насмехавшихся над несчастными беженцами. Лишь местами женщины-крестьянки сокрушенно качали головой и что-то сочувственно шептали губами. Так прошел день четверга. Самое же страшное произошло в нашем местечке в пятницу, о чем вам уже сообщили другие свидетели. По-моему, наиболее активное участие в погроме принимали молодые крестьяне. Старики равнодушно относились к событиям. Я в пятницу не был уже в Словечно, а в пятницу вечером я в качестве добровольца выступил вместе с первым отрядом, отправившимся в Словечно. Переночевав в Покалеве, мы к утру в субботу прибыли в Словечно. По дороге мы не могли достать подводу у крестьян, и люди нашего отряда были страшно утомлены. Я полагаю, что виной этому является слабая деятельность начальника нашего отряда — матроса, который, по-видимому, не имел намерения энергично действовать по отношению к крестьянам. Не доходя 2 верст до Словечно, наш отряд рассыпался в цепь и окружил флангами местечко. В местечке мы заметили толпу довольно большую, которая при нашем появлении стала рассыпаться, лишь несколько [чел.] из толпы попали нам в цепь, некоторых из них мы расстреляли. Главные бандиты, которых хорошо знаю, скрылись.

Одного мы поймали с винтовкой и потом взяли с собой в Овруч. В местечке мы застали картину, которую трудно описать. Трудно поверить, что это действительность, а не кошмарный сон. На улице ни живой души, по местечку бродило стадо коров, которых крестьяне выпустили, когда узнали о приближении большевиков (то были еврейские коровы). На улице  разбросаны были поломанные вещи, валялись трупы — всюду были следы крови. Дома с внешней стороны носили следы разрушения (поломаны окна, двери, ворота), во дворах везде раскопано, в домах, куда мы успели заглянуть, лежали трупы, были трупики детей.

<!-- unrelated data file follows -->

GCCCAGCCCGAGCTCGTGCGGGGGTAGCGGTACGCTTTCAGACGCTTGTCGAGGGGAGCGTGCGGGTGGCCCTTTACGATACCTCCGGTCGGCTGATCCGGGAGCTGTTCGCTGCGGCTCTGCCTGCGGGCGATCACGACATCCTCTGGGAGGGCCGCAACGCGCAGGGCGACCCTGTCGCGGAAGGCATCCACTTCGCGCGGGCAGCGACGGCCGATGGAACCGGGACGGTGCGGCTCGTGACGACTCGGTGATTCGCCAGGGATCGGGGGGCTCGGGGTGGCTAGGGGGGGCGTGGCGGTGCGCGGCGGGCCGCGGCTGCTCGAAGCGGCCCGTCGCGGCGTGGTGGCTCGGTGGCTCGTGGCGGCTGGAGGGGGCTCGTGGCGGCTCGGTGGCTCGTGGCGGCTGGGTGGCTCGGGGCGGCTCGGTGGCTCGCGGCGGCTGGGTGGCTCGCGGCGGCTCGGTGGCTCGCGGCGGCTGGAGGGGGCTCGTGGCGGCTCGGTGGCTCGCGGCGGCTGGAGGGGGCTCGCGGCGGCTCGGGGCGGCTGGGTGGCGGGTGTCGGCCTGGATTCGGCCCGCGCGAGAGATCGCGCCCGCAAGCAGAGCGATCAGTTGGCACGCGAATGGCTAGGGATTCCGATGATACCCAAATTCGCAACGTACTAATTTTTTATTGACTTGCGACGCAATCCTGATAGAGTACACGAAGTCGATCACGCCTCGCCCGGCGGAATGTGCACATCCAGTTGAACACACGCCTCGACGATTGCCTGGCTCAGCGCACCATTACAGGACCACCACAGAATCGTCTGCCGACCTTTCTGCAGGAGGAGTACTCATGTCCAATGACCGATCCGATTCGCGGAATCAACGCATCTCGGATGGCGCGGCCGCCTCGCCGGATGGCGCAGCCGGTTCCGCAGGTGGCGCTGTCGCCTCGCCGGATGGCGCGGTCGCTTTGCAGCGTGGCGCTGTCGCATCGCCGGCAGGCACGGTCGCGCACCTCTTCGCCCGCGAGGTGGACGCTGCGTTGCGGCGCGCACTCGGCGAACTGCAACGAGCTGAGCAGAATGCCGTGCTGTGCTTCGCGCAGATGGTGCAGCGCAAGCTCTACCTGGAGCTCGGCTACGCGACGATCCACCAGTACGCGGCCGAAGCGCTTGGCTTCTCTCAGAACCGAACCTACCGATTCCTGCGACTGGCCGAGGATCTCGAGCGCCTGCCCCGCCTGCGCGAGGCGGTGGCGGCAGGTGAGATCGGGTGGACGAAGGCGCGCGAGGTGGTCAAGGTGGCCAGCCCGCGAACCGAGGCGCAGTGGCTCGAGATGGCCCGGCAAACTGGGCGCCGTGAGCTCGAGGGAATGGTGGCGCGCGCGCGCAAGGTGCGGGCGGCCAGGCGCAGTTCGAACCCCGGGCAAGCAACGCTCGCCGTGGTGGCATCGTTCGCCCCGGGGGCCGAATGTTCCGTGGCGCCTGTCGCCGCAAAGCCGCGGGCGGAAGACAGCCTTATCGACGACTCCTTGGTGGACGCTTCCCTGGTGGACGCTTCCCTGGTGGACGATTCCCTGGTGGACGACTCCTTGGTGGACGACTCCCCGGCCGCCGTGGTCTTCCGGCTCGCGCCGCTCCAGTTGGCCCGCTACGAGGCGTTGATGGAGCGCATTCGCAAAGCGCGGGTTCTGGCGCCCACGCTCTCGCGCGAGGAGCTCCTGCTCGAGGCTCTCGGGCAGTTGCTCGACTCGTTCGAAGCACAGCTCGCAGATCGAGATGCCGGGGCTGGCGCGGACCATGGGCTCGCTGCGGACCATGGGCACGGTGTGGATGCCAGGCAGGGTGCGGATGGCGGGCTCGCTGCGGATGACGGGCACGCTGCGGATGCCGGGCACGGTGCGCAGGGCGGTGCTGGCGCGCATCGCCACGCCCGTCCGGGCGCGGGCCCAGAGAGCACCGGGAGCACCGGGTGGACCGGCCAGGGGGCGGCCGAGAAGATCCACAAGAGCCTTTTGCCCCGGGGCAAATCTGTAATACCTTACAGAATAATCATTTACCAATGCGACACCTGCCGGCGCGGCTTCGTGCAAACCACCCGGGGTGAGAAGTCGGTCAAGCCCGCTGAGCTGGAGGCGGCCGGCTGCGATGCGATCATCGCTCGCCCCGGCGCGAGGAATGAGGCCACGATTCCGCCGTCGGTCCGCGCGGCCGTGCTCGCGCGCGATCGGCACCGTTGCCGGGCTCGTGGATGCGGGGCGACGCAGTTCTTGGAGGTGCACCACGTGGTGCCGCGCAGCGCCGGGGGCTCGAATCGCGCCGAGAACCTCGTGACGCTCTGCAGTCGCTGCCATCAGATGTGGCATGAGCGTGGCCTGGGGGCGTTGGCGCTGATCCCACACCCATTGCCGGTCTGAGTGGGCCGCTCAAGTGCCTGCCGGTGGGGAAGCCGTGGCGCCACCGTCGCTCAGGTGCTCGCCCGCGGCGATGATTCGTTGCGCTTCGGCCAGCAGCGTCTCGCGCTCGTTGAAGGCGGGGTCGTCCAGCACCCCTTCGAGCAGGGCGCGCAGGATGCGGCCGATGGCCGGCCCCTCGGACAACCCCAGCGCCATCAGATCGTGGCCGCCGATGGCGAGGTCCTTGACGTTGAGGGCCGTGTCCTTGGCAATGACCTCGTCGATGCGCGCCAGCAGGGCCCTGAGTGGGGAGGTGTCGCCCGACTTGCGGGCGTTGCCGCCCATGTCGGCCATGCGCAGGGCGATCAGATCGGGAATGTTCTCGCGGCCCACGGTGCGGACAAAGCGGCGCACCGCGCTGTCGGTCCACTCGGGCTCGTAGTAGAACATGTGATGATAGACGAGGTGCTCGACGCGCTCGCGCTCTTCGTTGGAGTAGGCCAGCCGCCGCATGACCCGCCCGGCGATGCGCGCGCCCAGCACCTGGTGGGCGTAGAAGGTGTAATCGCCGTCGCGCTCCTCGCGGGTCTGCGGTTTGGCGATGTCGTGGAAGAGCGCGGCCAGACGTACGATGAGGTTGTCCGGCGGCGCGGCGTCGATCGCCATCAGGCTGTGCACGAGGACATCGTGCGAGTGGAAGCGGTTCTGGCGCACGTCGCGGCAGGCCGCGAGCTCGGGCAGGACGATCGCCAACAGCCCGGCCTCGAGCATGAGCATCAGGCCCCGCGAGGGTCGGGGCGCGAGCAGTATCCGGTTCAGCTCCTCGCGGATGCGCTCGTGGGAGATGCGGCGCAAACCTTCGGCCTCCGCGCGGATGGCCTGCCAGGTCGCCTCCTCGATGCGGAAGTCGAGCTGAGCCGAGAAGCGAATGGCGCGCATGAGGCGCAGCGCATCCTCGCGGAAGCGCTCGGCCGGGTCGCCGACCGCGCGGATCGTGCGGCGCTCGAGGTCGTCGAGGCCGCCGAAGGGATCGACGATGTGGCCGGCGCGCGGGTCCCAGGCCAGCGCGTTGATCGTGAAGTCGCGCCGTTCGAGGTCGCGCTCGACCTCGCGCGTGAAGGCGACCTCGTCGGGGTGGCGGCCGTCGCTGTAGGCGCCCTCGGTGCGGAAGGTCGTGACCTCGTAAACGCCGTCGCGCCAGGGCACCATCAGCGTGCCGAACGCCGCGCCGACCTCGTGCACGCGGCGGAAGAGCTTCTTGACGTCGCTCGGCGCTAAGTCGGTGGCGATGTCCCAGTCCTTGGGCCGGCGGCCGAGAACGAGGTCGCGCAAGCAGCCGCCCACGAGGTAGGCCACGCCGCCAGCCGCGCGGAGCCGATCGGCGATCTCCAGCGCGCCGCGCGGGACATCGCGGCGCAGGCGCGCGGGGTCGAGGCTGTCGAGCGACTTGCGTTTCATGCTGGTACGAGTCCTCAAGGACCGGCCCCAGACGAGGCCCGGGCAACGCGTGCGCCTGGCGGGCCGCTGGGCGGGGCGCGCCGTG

В местечке я заметил выходившего из своего дома священника со своей дочерью. За ним я заметил выходившую мою знакомую девушку с безумным видом, которую я почти не узнал сразу. Священник имел спокойный и величественный вид и важно, торжественно ходил по улице с видом благоденствия (о его роли в событиях вы, вероятно, уже знаете из других показаний). Мы не решались оставаться долгое время в местечке, так как не полагались на наши силы, и оставили местечко. Когда мы уже выходили, мы видели крестьян, прятавших вещи, очевидно, награбленные. Когда мы пытались останавливать этих крестьян, нам воспрепятствовал это сделать начальник нашего отряда. Он даже говорил, что в отряде слишком «возбуждена еврейская национальность» и что это «неуместно». Мы, я полагаю, могли водворить быстро порядок в местечке, если бы нас встретили хотя бы несколько живых и близких нам людей, ищущих нашей помощи. Мы никого не видели в местечке. Нас встретила пустыня. Мы видели только бандитов, и мы из-за этого пали духом. Отношение нашего командира и некоторых элементов в нашем отряде к нам еще более нас смутило и лишило нас необходимой бодрости и

энергии.

Ко всему, что я рассказал Вам, мне хочется еще прибавить несколько слов о нашем словеченском раввине, убитом в доме Ратнера во время погрома. Этот раввин, в буквальном смысле слова, краса и гордость нашего местечка. Его любили и уважали решительно все. Будучи ортодоксальным человеком, он заслужил симпатию всех свободных людей. Он был чужд давлений на совесть и убеждения другого человека. Был человеком широких взглядов, который даже своей семье предоставил полную свободу, и среди ортодоксального населения местечка его семья самая свободная. Этот человек пользовался огромным влиянием не только среди еврейского населения, но даже и крестьяне обращались к нему за разрешениями своих споров. Ему было около 50 лет.

Показания Я.М. Меламеда

Отношение крестьян к нам после погрома

В то время, когда на всей Украине распространились погромы, наши крестьяне относились к нам довольно благожелательно. Они даже обещали защищать местечко от нападения погромщиков из других деревень. По занятии большевиками Овруча и его уезда они, правда, изменились немного, говоря, что это, мол, «жидовская власть», но все же евреев не трогали. Первое антисемитское движение началось в д. Тхорин, где под лозунгом «долой спекулянтов-коммунистов» не впускали еврейских вдов в деревню, куда последние ходили с горшками с тем, чтобы выменять за них кусок хлеба или картофель.

Дело дошло до того, что последние две недели до погрома там и по дороге в с.Бегунь (4 версты от Словечно) били евреев и забирали у них последний кусок хлеба и последнюю картошку, которую [они] несли для своих бедных детей. Волостной исполком не принял никаких мер к уничтожению этих несправедливостей.